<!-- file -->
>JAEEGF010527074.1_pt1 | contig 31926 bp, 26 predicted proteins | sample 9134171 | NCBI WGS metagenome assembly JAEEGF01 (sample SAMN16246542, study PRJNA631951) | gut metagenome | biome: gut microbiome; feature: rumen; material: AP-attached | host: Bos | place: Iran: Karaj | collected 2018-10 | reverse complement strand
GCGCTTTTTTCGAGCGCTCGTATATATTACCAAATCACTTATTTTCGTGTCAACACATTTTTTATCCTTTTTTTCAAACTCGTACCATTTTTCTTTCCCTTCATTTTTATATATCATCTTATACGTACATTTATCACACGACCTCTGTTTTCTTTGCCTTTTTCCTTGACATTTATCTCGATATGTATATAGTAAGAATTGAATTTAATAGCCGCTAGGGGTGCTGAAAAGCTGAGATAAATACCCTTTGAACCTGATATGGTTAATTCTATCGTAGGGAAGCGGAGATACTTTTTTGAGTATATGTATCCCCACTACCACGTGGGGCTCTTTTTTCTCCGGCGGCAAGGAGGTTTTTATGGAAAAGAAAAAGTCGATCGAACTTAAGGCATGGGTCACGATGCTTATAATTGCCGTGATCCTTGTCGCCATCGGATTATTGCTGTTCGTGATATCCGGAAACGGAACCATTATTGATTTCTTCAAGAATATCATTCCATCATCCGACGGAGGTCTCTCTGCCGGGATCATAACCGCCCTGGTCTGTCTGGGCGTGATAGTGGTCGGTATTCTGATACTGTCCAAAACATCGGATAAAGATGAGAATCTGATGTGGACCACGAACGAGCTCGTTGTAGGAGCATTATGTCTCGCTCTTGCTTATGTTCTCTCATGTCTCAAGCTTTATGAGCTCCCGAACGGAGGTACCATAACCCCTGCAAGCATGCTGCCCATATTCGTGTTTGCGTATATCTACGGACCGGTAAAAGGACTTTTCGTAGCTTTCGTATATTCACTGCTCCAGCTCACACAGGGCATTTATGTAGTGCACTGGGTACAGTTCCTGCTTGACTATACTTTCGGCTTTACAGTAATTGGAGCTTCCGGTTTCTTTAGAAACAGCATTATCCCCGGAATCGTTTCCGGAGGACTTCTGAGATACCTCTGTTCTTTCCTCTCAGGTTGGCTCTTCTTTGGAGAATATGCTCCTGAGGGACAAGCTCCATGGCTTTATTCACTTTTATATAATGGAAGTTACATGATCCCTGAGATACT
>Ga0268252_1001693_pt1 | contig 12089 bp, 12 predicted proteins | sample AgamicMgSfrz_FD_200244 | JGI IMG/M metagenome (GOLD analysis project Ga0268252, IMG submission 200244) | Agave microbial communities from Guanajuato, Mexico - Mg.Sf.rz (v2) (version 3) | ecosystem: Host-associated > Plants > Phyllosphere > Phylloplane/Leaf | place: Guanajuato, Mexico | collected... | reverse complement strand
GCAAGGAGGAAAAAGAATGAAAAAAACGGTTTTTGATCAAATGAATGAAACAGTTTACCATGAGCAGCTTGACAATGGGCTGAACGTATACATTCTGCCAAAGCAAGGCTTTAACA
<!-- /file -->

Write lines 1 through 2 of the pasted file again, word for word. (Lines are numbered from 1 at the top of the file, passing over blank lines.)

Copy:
>JAEEGF010527074.1_pt1 | contig 31926 bp, 26 predicted proteins | sample 9134171 | NCBI WGS metagenome assembly JAEEGF01 (sample SAMN16246542, study PRJNA631951) | gut metagenome | biome: gut microbiome; feature: rumen; material: AP-attached | host: Bos | place: Iran: Karaj | collected 2018-10 | reverse complement strand
GCGCTTTTTTCGAGCGCTCGTATATATTACCAAATCACTTATTTTCGTGTCAACACATTTTTTATCCTTTTTTTCAAACTCGTACCATTTTTCTTTCCCTTCATTTTTATATATCATCTTATACGTACATTTATCACACGACCTCTGTTTTCTTTGCCTTTTTCCTTGACATTTATCTCGATATGTATATAGTAAGAATTGAATTTAATAGCCGCTAGGGGTGCTGAAAAGCTGAGATAAATACCCTTTGAACCTGATATGGTTAATTCTATCGTAGGGAAGCGGAGATACTTTTTTGAGTATATGTATCCCCACTACCACGTGGGGCTCTTTTTTCTCCGGCGGCAAGGAGGTTTTTATGGAAAAGAAAAAGTCGATCGAACTTAAGGCATGGGTCACGATGCTTATAATTGCCGTGATCCTTGTCGCCATCGGATTATTGCTGTTCGTGATATCCGGAAACGGAACCATTATTGATTTCTTCAAGAATATCATTCCATCATCCGACGGAGGTCTCTCTGCCGGGATCATAACCGCCCTGGTCTGTCTGGGCGTGATAGTGGTCGGTATTCTGATACTGTCCAAAACATCGGATAAAGATGAGAATCTGATGTGGACCACGAACGAGCTCGTTGTAGGAGCATTATGTCTCGCTCTTGCTTATGTTCTCTCATGTCTCAAGCTTTATGAGCTCCCGAACGGAGGTACCATAACCCCTGCAAGCATGCTGCCCATATTCGTGTTTGCGTATATCTACGGACCGGTAAAAGGACTTTTCGTAGCTTTCGTATATTCACTGCTCCAGCTCACACAGGGCATTTATGTAGTGCACTGGGTACAGTTCCTGCTTGACTATACTTTCGGCTTTACAGTAATTGGAGCTTCCGGTTTCTTTAGAAACAGCATTATCCCCGGAATCGTTTCCGGAGGACTTCTGAGATACCTCTGTTCTTTCCTCTCAGGTTGGCTCTTCTTTGGAGAATATGCTCCTGAGGGACAAGCTCCATGGCTTTATTCACTTTTATATAATGGAAGTTACATGATCCCTGAGATACT